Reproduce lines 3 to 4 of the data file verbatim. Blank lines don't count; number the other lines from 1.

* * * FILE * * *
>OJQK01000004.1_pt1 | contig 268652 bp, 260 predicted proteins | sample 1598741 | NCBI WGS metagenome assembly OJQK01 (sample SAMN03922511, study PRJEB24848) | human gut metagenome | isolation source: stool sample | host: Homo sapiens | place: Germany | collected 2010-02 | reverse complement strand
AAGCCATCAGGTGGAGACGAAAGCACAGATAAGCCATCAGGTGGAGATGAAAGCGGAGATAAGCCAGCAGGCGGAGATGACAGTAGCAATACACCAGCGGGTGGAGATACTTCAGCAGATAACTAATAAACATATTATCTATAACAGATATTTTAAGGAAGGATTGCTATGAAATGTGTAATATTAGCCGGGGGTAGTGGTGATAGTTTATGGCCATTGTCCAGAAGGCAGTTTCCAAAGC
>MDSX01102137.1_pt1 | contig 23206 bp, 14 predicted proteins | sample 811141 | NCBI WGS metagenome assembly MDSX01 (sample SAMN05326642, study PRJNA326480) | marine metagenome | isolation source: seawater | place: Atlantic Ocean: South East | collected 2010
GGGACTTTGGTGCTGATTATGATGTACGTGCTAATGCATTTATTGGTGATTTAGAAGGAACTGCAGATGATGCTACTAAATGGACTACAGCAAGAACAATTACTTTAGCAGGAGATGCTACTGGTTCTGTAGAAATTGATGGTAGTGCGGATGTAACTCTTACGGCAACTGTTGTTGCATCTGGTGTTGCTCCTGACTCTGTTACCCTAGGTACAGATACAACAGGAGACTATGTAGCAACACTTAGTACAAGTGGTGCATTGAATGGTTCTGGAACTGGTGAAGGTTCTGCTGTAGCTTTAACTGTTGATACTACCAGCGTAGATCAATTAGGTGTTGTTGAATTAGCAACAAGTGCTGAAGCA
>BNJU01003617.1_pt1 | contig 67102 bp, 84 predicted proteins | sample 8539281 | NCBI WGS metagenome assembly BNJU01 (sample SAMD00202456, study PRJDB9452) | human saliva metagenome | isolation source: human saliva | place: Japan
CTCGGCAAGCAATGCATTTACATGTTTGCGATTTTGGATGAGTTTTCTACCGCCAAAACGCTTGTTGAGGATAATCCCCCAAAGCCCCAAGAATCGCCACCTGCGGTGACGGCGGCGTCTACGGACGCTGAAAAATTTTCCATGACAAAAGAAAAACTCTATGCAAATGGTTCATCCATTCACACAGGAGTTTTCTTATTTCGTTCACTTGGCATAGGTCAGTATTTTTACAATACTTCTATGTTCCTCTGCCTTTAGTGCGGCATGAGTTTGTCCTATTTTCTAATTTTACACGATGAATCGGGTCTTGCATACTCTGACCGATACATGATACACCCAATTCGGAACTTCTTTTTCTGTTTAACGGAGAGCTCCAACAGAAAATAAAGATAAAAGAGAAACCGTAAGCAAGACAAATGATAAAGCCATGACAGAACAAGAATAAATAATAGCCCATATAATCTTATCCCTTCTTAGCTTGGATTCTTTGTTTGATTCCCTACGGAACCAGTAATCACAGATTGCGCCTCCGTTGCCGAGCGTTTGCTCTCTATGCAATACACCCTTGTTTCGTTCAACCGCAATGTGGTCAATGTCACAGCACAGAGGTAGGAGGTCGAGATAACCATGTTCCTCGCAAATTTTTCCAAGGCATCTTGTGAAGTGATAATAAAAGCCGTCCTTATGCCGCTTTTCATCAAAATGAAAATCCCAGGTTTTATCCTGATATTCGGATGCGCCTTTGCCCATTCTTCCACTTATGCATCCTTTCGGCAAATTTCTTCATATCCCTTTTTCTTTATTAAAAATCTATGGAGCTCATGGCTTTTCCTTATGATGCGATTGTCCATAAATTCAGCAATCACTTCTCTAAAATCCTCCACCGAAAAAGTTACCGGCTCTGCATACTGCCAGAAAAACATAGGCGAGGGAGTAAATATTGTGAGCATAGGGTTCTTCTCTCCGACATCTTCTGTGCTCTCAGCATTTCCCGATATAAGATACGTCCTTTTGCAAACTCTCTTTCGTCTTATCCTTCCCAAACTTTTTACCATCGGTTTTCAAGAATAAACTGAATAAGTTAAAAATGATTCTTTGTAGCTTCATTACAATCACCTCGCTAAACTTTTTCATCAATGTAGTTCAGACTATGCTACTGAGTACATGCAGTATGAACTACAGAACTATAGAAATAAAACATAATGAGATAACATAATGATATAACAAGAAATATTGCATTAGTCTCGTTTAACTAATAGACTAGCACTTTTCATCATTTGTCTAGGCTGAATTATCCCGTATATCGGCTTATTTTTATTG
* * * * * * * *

>MDSX01102137.1_pt1 | contig 23206 bp, 14 predicted proteins | sample 811141 | NCBI WGS metagenome assembly MDSX01 (sample SAMN05326642, study PRJNA326480) | marine metagenome | isolation source: seawater | place: Atlantic Ocean: South East | collected 2010
GGGACTTTGGTGCTGATTATGATGTACGTGCTAATGCATTTATTGGTGATTTAGAAGGAACTGCAGATGATGCTACTAAATGGACTACAGCAAGAACAATTACTTTAGCAGGAGATGCTACTGGTTCTGTAGAAATTGATGGTAGTGCGGATGTAACTCTTACGGCAACTGTTGTTGCATCTGGTGTTGCTCCTGACTCTGTTACCCTAGGTACAGATACAACAGGAGACTATGTAGCAACACTTAGTACAAGTGGTGCATTGAATGGTTCTGGAACTGGTGAAGGTTCTGCTGTAGCTTTAACTGTTGATACTACCAGCGTAGATCAATTAGGTGTTGTTGAATTAGCAACAAGTGCTGAAGCA